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Why are we talking about Scott Pruitt, Trump's embattled EPA chief?

EPA's Scott Pruitt on emissions standards

Who is Scott Pruitt, and why are we talking about him?

Pruitt, 49, is currently the administrator of the Environmental Protection Agency (EPA). Before that, he was Oklahoma's attorney general and an adviser to the Trump campaign.

At the EPA, Pruitt has made a name for himself by rolling back environmental regulations. This has made him popular among conservatives, and the right-leaning media often sings his praises. Liberals, however, see his zeal for deregulation as dangerous and note that he is a climate change skeptic. Still, Pruitt was narrowly confirmed to his current post in February 2017.

Pruitt has been effective in his role at the EPA, and helped convince Mr. Trump to exit the Paris climate change agreement last year. Just this week, he announced that he would ease fuel efficiency standards set by the Obama administration for cars and trucks, although he did not specify what the changes would be.

"Pruitt has spearheaded over two dozen regulatory reforms, with over a billion dollars in savings during his first year here at EPA, and all told, issued more deregulatory actions than any other federal agency under the Trump administration," the CEO of the National Automobile Association, Peter Welch, said when introducing Pruitt earlier this week at EPA headquarters.

But now Pruitt finds himself in the midst of an ethics scandal, and his job may be in jeopardy as a result.

What exactly is this ethics scandal?

It started last month when it became known that Pruitt rented a room in a Capital Hill condo from February through the end of July 2017. The room cost him about $50 a night, or roughly $1,500 a month. Administration officials privately admit the terms of the rent were favorable, and Pruitt only spent $6,100 in rent, which is $2,150 less than someone paying that rent every night.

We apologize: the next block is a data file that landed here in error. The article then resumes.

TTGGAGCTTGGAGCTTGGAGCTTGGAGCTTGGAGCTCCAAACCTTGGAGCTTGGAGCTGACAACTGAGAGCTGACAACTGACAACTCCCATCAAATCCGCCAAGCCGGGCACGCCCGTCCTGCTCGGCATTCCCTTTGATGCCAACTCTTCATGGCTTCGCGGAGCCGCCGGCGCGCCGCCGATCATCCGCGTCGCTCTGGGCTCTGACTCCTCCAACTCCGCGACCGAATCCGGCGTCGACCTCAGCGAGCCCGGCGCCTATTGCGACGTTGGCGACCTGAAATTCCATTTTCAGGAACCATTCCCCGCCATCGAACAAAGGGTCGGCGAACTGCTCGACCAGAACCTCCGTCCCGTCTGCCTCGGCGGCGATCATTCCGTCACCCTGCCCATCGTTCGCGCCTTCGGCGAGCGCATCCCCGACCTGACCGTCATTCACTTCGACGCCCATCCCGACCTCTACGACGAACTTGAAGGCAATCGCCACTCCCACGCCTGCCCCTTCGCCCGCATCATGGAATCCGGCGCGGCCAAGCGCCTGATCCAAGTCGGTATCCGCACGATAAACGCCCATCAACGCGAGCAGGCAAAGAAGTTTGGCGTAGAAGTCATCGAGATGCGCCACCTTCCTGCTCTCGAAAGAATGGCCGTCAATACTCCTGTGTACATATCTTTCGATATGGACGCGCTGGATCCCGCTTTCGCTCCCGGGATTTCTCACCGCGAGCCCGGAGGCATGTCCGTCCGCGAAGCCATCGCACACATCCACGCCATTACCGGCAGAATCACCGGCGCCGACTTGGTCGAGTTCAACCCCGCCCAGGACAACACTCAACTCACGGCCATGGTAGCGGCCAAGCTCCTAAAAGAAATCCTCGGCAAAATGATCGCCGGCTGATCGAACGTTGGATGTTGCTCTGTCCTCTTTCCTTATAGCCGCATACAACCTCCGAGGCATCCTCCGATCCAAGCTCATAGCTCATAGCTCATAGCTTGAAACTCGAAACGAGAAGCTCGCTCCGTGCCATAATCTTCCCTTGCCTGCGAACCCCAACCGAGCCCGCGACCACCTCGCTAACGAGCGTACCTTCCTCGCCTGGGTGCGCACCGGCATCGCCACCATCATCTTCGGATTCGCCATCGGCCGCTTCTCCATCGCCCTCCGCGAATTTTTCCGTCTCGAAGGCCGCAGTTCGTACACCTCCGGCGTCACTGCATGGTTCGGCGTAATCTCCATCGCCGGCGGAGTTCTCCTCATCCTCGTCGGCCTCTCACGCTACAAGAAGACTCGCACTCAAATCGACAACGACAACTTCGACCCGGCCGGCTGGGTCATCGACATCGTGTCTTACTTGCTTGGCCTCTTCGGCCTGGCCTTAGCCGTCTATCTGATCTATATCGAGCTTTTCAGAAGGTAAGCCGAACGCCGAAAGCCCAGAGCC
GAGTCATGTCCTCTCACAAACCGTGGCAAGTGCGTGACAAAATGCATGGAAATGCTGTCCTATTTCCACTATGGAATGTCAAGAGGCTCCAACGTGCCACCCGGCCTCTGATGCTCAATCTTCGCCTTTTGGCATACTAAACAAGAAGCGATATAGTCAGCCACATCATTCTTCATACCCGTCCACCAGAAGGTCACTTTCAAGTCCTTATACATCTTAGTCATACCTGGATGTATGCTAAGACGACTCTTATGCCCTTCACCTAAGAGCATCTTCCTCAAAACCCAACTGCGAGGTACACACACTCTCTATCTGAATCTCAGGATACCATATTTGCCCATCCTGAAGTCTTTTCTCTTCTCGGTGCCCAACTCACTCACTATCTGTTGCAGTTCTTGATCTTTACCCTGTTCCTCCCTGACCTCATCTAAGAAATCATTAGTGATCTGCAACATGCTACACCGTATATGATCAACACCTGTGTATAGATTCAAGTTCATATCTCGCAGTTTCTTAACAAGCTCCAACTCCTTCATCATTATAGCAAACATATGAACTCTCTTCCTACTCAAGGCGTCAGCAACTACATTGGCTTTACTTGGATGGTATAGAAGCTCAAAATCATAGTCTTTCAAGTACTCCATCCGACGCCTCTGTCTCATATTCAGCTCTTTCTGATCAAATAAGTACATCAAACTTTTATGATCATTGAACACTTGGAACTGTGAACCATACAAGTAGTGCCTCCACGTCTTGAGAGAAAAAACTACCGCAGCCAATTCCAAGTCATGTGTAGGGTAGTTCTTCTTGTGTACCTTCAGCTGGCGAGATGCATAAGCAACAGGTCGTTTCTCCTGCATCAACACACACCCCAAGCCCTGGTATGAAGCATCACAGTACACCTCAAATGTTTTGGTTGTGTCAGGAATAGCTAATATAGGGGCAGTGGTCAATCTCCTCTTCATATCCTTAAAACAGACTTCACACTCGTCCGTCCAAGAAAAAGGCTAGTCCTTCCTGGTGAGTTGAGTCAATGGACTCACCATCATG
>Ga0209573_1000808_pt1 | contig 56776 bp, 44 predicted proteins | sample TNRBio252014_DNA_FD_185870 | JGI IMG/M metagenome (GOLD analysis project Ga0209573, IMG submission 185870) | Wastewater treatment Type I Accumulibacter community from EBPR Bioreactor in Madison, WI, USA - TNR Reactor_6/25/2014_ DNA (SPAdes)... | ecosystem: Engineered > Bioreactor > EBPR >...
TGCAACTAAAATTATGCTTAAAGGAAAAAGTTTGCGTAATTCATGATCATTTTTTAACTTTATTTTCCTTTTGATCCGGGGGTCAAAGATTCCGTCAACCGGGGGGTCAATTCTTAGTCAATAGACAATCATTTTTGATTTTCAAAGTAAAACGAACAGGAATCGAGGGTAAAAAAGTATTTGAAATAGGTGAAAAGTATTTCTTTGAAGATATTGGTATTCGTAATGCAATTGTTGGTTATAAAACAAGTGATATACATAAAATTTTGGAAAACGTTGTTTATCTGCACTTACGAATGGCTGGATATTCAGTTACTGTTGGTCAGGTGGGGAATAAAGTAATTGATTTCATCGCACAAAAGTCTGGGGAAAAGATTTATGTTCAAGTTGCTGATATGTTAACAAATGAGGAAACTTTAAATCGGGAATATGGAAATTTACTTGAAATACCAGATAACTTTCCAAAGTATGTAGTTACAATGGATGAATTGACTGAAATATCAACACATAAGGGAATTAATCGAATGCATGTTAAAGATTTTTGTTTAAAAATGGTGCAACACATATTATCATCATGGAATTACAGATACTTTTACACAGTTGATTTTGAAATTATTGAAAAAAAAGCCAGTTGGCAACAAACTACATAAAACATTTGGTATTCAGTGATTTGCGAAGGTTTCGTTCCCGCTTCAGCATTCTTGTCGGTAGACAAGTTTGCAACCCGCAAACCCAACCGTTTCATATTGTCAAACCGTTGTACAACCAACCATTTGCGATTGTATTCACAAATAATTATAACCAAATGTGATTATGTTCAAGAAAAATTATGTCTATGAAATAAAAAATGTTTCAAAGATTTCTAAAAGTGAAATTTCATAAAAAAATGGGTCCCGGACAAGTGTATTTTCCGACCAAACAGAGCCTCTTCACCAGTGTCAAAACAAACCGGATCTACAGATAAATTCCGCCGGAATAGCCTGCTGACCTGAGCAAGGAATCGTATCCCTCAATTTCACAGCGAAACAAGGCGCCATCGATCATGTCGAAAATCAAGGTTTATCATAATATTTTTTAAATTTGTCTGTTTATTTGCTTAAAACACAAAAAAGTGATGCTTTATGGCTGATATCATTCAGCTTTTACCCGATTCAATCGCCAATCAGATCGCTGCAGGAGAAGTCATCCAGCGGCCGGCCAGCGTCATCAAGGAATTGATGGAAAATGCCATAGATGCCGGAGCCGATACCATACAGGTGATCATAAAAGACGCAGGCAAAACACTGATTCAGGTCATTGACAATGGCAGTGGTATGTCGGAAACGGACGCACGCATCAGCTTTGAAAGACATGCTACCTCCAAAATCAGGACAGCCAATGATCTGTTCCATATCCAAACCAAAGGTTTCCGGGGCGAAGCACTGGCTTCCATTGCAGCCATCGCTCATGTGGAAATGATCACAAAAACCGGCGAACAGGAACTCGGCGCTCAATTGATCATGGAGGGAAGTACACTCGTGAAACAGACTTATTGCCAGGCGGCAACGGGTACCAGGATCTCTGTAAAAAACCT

Pruitt's daughter would also sometimes stay the night in the condo when he wasn't there and she was interning at the White House. An official told CBS News said Pruitt paid the rent for his daughter when she stayed there. The condo was also used sometimes for GOP fundraisers, a fact that an administration official said was because it was close to Capitol Hill and cheap compared to some other alternatives. When Pruitt once fell ill on the job, went home early, and was unreachable by his security detail, the detail broke into the condo. The EPA wound up paying $2,460 in damages for the incident, which was first reported by ABC News. 

EPA ethics officials signed off Pruitt's living arrangement. "As EPA career ethics officials stated in a memo, Administrator Pruitt's housing arrangement for both himself and family was not a gift and the lease was consistent with federal ethics regulations," EPA spokesman Jahan Wilcox told CBS News. Still, renting an apartment from the wife of an energy lobbyist isn't exactly a great look for the EPA administrator, and has raised eyebrows in Washington.

An energy lobbyist?

Yes. Pruitt's landlord was Vicki Hart, and her husband is Steven Hart, a lobbyist who represents a number of energy concerns. Hart is the chairman and CEO of Williams and Jensen, which represents Exxon Mobil and Cheniere Energy, a liquefied natural gas exporter, among other energy companies. But a spokesman for Hart told CBS News that "describing Mr. Hart as an energy or EPA lobbyist during the Trump administration is false as he did not lobby the EPA or the [Department of Energy] in 2017 or 2018."

So Hart didn't lobby Pruitt?

Well, here's where things get tricky. According to the Associated Press, Pruitt and some EPA staffers spent $40,000 in public funds to travel to Morocco and encourage that country to import more liquefied natural gas from the U.S. And the only company currently exporting liquefied natural gas from the U.S. is Cheniere Energy, a Hart client that is also building a pipeline in Oklahoma

The AP also reports that in March 2017, Pruitt had a meeting with the CEO and vice president of OGE Energy, an electricity company. OGE Energy is another client of Hart's firm, and the meeting was facilitated by George Baker, a lobbyist who works for Hart and who was in attendance at the meeting. At the time, Pruitt was still renting the room from Hart's wife. Later that year, the EPA decided to rewrite an Obama-era regulation that affected the kind of power plants OGE operates.